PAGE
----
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Saturday, Feb. 24
The Indiana Daily Student


French enjoy legally mandated sale season

In America, national holidays are code for “monster department store sales.”

In France, the sale is the holiday.

Tuesday marks the end of the soldes season, a twice-yearly event where every store across France is legally mandated to put its merchandise from last season on discount.

The French government actually wrote this into law.

Every store window in Paris is dotted with signs screaming of discounts and final markdowns. Department stores, pervasive French chains and tiny, cramped, smelly, old stores all offer the same intoxicating discounts.

French friends explain the sales coincide with the new seasons, so designers can have an official time to declare the start of spring and summer style. The haute couture runway shows take place at the start of soldes.

But for most Parisians, it’s an excuse to spend money in a city where a cheap dinner will run you at least 10 euros, or about $15.

My credit card has been more than happy to get some fresh air and extra use as I stock up on clothes and shoes, with the rationalization that I won’t be able to afford anything after the season.

Once the soldes ends, clearances will become a distant memory as stores become cramped with clothes from the new seasons. Sale racks will be missing in action until the summer sales.

That’s it for clearances or sales. Imagine the uproar if this happened in the United States.

In a country where somewhere, somehow, basically anything can be purchased on sale at any time, the idea of legally binding sale periods is inconceivable.

Not to mention the popular uproar of “big” government overstepping its boundaries and taking control of small businesses would be deafening.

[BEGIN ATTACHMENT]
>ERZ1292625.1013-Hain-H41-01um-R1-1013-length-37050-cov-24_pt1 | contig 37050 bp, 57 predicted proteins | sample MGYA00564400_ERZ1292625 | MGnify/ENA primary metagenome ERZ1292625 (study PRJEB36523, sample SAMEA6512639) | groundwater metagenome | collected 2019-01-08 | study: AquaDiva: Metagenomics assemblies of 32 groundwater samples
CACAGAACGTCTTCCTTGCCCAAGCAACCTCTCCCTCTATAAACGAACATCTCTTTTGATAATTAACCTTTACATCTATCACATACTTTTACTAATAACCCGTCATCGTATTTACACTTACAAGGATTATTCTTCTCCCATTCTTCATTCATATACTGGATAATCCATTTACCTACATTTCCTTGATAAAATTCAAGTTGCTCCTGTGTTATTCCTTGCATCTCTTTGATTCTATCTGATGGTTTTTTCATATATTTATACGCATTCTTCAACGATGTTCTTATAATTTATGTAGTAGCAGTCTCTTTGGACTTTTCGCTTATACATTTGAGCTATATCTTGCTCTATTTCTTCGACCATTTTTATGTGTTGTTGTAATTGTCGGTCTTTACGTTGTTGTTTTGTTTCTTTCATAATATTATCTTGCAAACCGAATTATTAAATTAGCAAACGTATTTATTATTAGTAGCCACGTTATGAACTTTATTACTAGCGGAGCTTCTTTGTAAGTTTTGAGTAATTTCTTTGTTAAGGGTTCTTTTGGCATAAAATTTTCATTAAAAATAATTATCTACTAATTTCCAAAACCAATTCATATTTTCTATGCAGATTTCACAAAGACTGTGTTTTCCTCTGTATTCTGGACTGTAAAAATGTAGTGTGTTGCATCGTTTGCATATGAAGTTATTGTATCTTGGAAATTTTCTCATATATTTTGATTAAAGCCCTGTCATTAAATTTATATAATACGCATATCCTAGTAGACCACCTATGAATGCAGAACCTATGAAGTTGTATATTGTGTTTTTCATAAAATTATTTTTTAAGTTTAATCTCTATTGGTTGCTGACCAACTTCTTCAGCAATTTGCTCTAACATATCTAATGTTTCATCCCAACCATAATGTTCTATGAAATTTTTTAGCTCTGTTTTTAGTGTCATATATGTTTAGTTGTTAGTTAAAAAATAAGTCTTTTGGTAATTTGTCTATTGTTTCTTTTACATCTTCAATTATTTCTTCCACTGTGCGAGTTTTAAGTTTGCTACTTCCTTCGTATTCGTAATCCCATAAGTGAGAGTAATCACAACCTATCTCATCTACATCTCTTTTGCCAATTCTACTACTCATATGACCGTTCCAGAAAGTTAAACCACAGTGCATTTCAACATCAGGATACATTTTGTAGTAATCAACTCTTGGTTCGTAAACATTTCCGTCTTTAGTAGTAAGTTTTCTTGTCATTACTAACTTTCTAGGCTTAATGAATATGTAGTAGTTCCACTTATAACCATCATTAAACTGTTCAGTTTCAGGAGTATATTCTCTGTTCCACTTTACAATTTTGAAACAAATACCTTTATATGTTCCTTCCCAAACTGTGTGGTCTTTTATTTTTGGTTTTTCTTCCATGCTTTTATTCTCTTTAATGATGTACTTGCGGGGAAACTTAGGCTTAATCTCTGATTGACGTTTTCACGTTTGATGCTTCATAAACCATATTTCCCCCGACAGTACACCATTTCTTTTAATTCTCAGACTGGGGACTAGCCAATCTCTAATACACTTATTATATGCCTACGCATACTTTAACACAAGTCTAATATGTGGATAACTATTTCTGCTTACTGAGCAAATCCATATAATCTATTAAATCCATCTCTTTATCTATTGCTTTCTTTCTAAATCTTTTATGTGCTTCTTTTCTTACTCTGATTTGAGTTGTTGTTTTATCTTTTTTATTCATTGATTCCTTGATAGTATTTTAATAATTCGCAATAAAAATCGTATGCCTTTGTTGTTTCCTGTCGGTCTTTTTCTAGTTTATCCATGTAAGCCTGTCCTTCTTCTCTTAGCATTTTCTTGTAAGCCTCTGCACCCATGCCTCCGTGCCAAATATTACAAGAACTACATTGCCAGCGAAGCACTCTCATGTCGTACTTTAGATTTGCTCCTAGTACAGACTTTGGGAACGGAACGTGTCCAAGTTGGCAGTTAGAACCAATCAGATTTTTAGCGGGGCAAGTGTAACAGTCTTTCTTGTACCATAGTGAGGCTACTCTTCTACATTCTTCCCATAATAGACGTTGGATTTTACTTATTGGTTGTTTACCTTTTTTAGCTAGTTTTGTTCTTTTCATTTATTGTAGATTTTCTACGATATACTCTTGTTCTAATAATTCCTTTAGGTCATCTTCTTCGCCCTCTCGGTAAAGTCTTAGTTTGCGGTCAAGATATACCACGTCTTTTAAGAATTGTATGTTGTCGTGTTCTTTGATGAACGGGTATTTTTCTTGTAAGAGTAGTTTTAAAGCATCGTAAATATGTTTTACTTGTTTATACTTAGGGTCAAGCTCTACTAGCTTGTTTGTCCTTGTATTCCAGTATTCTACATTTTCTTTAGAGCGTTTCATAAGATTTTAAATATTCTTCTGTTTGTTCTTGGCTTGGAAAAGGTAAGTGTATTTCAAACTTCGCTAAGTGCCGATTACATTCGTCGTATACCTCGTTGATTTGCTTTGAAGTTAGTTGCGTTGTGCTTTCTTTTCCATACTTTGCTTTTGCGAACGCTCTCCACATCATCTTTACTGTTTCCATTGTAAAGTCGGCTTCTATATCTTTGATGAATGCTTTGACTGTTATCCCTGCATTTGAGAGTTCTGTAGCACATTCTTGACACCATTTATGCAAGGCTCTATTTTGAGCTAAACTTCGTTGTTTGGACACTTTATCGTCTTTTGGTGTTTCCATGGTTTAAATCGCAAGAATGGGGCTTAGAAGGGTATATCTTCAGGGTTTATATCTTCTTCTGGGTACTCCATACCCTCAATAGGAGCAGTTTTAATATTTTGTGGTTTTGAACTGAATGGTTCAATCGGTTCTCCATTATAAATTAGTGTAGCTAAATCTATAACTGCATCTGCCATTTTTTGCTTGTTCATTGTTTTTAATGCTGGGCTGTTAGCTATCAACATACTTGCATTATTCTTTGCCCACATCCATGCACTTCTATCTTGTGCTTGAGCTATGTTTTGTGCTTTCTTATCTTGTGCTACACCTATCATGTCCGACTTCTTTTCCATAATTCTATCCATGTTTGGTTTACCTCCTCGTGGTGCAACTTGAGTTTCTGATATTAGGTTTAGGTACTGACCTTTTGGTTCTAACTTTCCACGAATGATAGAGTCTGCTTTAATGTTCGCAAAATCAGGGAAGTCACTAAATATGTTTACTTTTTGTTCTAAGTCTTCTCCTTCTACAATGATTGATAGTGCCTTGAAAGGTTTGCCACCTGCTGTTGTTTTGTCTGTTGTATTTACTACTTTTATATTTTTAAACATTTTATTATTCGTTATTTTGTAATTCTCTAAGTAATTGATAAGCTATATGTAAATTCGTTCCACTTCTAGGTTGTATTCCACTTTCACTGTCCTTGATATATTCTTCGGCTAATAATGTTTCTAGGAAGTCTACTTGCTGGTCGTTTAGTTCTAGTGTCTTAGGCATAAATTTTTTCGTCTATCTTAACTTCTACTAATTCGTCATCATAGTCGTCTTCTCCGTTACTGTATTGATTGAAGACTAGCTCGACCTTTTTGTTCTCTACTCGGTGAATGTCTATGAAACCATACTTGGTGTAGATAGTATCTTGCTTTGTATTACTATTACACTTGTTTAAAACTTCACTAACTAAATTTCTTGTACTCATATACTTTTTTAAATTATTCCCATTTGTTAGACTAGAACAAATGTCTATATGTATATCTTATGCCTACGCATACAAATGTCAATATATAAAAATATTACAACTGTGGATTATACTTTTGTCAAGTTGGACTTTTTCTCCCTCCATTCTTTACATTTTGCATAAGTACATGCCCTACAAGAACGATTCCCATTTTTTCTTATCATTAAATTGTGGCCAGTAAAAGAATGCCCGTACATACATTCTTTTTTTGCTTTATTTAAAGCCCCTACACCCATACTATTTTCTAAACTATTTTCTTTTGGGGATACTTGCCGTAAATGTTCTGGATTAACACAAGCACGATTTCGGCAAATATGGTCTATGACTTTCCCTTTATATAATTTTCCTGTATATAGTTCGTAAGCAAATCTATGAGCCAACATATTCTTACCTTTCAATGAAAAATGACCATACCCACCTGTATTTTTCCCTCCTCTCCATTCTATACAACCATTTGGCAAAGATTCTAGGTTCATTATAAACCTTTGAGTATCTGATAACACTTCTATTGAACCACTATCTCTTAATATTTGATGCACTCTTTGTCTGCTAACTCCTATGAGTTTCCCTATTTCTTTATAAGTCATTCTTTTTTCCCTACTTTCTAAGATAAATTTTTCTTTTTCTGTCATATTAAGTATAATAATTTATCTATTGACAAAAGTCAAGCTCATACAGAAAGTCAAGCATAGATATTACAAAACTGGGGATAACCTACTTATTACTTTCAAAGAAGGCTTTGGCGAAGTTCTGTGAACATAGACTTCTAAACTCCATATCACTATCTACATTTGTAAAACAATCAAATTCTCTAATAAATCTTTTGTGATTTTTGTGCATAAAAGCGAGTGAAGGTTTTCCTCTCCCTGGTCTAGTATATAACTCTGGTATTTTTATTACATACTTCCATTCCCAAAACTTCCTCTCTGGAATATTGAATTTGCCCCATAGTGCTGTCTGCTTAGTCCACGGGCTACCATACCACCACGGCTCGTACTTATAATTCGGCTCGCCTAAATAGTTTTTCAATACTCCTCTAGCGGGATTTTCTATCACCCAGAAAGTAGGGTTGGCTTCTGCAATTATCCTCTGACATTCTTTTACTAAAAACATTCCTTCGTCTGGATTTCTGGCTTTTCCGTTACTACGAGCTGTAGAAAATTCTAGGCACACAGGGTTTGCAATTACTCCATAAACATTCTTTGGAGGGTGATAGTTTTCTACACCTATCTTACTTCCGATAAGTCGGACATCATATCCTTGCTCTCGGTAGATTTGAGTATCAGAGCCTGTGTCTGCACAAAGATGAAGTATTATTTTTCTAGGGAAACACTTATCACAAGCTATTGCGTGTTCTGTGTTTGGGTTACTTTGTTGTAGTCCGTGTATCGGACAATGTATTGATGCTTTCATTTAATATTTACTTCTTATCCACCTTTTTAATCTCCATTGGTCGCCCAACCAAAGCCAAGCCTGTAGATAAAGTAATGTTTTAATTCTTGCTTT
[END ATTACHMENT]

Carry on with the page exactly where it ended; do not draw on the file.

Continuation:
I’m not making a case for any particular plan of governance. But the advantage to the French system is that it lets holidays maintain an identity beyond double-coupon days and doorbuster sales.

With Valentine’s Day and Presidents Day around the corner, every chain store in America is slapping heart-shaped discount stickers on merchandise.

And while a good deal is always a good deal, there’s something about a sale for every holiday that makes us forget why we have the holiday.

No wonder Valentine’s Day is so hated. It’s hard to love something when you’re drowning in sale ads.

When the sales become special in and of themselves, when they don’t need any sort of “occasion,” it’s suddenly easier to appreciate holidays for what they are.
Though a sale season won’t be coming up for a vote in Congress any time soon, at least there’s the knowledge that somehow it’s possible to celebrate a national holiday without slashing prices to go along with it.

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